The problem with homeowners' associations is that there are two kinds of people: those who think a yard is for looking at and those who think a yard is for using. People who like to look at yards understandably like them to be neat and pretty, uncluttered, fully landscaped, and think that all the yards they can see should meet the same criteria. These are generally calm adults who use their house for sleeping and eating; the rest of their life happens elsewhere. This aesthetic appeals to the hyper-hygenic, orderly, even sterile tastes of the (aspiring) upper middle class, so it tends to be imposed on other people in the newer subdivisions.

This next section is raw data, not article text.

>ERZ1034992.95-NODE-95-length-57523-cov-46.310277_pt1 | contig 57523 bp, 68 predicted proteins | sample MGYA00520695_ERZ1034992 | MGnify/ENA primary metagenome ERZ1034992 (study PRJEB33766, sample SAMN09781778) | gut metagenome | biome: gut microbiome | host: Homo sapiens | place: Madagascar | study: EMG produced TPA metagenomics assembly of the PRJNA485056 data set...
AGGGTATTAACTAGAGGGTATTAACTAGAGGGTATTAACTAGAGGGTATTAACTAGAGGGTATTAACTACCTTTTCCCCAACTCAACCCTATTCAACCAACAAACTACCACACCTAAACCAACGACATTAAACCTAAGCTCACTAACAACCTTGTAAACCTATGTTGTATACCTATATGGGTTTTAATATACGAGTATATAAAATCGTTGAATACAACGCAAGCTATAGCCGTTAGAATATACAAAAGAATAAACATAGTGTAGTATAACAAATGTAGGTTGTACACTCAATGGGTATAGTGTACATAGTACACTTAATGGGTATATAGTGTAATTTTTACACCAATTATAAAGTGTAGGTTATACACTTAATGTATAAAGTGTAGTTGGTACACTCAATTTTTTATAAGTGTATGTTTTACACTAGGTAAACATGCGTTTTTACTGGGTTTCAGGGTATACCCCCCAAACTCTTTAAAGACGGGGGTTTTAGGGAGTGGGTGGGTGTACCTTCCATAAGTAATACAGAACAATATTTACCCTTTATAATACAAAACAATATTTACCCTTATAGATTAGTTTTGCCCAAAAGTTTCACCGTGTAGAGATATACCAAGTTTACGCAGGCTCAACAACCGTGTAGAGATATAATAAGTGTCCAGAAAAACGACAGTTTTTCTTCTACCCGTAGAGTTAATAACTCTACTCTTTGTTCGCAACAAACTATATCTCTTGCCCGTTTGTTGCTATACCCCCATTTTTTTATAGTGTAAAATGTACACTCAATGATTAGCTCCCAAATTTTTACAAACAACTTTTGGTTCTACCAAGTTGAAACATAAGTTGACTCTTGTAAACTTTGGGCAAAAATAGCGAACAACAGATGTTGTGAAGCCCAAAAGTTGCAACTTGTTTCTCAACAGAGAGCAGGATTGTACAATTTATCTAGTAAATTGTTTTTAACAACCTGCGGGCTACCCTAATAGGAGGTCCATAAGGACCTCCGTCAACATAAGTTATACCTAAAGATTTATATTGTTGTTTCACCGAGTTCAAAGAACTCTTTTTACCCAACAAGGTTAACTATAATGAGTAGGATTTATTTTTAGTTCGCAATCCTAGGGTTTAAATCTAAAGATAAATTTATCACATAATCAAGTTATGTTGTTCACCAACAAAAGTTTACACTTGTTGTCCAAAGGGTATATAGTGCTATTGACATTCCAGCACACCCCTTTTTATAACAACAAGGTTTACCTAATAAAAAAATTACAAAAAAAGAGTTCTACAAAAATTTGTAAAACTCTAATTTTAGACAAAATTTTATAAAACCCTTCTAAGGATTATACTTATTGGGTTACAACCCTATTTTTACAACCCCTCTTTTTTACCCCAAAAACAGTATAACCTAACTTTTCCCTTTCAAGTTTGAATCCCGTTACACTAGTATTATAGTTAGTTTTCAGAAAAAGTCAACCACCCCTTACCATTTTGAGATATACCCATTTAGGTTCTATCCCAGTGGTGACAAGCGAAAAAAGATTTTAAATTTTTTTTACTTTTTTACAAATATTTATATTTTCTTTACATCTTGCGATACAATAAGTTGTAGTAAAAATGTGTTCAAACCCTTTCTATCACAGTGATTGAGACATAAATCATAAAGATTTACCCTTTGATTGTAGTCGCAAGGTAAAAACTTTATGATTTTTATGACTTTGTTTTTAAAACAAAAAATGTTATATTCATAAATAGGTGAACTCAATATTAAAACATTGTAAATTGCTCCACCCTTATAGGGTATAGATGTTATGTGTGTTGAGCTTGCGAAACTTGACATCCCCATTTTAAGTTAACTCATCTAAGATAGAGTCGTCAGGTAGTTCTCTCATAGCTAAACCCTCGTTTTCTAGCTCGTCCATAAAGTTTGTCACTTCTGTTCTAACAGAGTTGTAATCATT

People who like to use their yards think that pretty is nice but that uncluttered ain't gonna happen; yards are for playing and working in, not just looking at. Yards hold on-going projects, bike and ski jumps, toys, and anything too big for the house. In our immediate neighborhood, we are the only house with kids and the only ones who apparently make use of their yards; in addition to the relatively non-offensive compost heap, we have forts made of old fence rails, bike jumps, occasional obstacle courses, and, in the summer, a tent trailer for guests (since we don't have a guest room). Luckily, our immediate neighbors enjoy seeing the kids out playing, so we don't have a problem. We also have a pretty tolerant set of covenants, much more accepting of yard activities than many I heard about; at least we can have home-built forts, patches of unmowed field, and a woven-wire fence to keep our dogs in. But in many places, the clean-yard brigades have won the covenant battles and people who want to use their yards are out of luck.